An internal investigation must have been conducted during this period. Indeed, Goldman Sachs’ defense letters now made public reveal that the firm knew about all of the charges SEC alleges that Mr. Tourre as well as the firm have committed. The firm was also notified of the email that Mr. Tourre sent to Ms. Schwartz (ACA representative), which misrepresented Paulson’s involvement in the CDO deal as a long investor.
In the first response letter to SEC’s Wells notice, Goldman’s defense team has categorically denied that this employee had engaged in any “negligent, reckless, or intentional” misrepresentation (Page 33). A sudden reversal from that position when slapped with a lawsuit would look disingenuous at best, if not devious.
Also, distancing itself from Mr. Tourre would not extricate the firm from its own material omission of Paulson’s involvement in the offering memorandum, sales pitches as well as marketing materials, even if these documents were prepared by Mr. Tourre himself. These documents belong to Goldman Sachs and are considered firm’s property, hence they go through supervisors as well as legal department before being sent out to the clientele.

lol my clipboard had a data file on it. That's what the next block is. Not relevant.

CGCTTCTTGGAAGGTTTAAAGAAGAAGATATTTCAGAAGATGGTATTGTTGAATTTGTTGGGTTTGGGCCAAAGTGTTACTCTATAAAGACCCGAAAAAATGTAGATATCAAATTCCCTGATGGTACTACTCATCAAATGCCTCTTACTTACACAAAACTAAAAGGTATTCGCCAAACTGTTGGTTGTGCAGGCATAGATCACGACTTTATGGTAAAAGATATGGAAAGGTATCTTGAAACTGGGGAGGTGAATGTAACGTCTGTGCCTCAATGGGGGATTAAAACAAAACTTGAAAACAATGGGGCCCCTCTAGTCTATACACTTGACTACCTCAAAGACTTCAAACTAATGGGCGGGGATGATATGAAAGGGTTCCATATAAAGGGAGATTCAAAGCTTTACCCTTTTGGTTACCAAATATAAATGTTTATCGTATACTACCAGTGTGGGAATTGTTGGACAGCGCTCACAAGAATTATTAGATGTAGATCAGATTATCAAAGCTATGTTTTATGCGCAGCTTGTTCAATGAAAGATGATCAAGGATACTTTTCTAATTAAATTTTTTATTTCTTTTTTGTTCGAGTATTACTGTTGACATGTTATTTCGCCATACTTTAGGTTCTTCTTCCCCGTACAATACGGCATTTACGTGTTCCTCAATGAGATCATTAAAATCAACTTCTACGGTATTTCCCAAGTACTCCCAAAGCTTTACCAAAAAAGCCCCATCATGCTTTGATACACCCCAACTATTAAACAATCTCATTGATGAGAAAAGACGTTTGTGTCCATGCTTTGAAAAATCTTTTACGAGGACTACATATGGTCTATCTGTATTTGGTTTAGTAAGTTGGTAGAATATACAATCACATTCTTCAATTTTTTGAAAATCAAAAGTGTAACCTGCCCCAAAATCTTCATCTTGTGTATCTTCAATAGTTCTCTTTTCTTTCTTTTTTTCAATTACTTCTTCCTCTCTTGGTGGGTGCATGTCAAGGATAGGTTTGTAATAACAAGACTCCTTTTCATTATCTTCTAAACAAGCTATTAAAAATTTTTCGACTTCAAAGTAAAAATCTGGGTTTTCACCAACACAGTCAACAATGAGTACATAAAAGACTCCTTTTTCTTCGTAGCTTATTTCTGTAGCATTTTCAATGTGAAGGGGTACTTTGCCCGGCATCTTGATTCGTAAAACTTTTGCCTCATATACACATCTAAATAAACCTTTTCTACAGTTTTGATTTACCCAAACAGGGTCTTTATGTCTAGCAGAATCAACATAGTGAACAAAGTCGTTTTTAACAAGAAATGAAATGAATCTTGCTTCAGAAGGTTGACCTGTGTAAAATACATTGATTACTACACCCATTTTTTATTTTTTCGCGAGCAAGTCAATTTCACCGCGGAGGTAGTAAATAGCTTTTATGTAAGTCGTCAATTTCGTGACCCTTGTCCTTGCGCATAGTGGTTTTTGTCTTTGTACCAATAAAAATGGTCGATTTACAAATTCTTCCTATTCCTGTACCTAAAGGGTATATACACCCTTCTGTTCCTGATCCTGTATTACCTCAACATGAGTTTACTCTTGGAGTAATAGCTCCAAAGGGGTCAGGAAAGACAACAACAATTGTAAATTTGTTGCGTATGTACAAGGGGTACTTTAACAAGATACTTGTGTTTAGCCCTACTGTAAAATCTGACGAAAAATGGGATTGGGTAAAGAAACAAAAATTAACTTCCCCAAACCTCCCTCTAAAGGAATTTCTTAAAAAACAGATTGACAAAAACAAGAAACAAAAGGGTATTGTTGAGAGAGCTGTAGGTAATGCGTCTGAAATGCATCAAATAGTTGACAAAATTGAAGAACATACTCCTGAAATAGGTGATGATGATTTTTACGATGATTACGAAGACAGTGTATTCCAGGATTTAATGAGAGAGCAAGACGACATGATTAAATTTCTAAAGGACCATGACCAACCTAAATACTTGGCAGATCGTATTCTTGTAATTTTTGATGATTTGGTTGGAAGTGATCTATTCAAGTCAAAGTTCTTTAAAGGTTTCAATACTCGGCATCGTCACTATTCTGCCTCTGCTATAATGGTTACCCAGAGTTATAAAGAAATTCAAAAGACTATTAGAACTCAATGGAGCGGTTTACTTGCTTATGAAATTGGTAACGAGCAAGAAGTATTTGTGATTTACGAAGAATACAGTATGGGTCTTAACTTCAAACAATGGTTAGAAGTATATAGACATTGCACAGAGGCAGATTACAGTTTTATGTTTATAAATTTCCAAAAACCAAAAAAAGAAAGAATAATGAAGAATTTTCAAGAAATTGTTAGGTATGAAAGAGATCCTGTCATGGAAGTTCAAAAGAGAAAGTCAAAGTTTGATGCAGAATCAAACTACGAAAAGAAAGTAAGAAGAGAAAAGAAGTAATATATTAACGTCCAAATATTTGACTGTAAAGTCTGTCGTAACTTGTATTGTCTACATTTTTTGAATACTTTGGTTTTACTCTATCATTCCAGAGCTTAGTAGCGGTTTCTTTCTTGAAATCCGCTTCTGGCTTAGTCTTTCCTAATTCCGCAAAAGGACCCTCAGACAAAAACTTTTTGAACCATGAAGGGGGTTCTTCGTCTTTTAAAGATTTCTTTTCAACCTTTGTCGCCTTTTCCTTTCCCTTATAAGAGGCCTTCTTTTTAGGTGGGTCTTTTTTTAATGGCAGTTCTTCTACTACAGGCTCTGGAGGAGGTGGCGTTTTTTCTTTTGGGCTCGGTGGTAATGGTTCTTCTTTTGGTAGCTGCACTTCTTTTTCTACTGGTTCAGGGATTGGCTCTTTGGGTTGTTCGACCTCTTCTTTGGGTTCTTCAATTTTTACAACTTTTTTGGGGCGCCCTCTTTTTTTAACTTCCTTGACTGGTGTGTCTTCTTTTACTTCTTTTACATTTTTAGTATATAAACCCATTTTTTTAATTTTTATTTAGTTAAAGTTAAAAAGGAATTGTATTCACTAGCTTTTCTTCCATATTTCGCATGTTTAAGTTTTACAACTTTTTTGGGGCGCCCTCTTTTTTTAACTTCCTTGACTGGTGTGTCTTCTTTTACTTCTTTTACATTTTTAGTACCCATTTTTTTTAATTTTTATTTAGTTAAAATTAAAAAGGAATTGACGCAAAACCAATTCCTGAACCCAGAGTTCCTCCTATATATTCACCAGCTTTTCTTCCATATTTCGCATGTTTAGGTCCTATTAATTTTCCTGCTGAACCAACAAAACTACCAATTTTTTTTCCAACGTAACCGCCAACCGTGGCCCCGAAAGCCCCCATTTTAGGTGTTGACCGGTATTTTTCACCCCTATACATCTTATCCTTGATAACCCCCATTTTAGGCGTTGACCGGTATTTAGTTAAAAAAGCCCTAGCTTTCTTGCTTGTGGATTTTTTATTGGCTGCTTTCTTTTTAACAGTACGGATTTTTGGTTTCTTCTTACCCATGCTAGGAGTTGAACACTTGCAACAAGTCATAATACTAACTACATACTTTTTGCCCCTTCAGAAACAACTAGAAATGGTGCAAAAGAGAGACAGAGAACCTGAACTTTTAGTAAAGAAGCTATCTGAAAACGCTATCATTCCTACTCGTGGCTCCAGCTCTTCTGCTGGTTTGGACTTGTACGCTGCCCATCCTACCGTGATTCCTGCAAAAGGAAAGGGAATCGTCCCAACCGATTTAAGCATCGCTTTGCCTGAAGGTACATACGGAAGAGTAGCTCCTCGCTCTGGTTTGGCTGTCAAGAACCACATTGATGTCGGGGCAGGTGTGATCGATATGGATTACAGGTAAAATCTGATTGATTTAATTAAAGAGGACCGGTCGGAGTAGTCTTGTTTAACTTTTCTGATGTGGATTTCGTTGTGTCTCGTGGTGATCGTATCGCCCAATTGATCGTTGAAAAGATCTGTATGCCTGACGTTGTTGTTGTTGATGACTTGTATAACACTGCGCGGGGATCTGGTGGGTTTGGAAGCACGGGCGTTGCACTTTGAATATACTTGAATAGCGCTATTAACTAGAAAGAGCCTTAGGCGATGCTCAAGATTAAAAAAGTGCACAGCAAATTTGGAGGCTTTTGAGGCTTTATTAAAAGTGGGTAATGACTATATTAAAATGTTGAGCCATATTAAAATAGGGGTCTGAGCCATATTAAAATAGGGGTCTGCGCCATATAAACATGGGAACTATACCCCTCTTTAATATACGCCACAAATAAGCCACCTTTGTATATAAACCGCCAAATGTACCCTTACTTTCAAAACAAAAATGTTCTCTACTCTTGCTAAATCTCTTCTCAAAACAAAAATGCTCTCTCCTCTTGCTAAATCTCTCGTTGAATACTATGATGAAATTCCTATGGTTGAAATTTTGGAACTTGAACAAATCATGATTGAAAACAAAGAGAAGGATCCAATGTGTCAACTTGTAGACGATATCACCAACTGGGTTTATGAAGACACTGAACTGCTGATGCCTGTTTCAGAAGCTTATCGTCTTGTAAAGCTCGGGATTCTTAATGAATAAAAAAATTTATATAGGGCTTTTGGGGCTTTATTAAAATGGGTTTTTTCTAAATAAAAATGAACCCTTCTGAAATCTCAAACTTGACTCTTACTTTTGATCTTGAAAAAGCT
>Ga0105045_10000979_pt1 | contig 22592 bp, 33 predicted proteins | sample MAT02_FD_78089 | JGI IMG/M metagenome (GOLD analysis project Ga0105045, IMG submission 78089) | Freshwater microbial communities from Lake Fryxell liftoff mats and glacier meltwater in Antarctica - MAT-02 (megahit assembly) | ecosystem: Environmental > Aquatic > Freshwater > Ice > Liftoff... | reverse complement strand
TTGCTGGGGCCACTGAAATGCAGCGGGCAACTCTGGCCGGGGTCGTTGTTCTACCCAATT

Yet, the aforementioned email of Mr. Tourre to ACA clearly states that Paulson planned to invest in the equity tranche of the Abacus CDO (SEC Complaint No: 47), which indicates a very serious intention to mislead. Goldman defense flat out rejects that this email constitutes any claim for Paulson to invest in the equity tranche.
I was actually offended that Goldman lawyers rejected the significance of Mr. Tourre’s email as well its misleading nature in their 49-page response to the SEC.
Perhaps there is not a direct sentence in English that spells it out for a four year-old, but Paulson’s “sponsorship” described in the “contemplated capital structure” with a “[0]% - [9]%: pre-committed first loss” is reasonably clear for a financial analyst to conclude that Paulson was investing in the equity tranche. If I were reading that email, I would have had the same impression that the ACA representative (a senior managing director who had 22 years of experience in the asset-backed securities business in firms like Merrill Lynch and New York Life) had.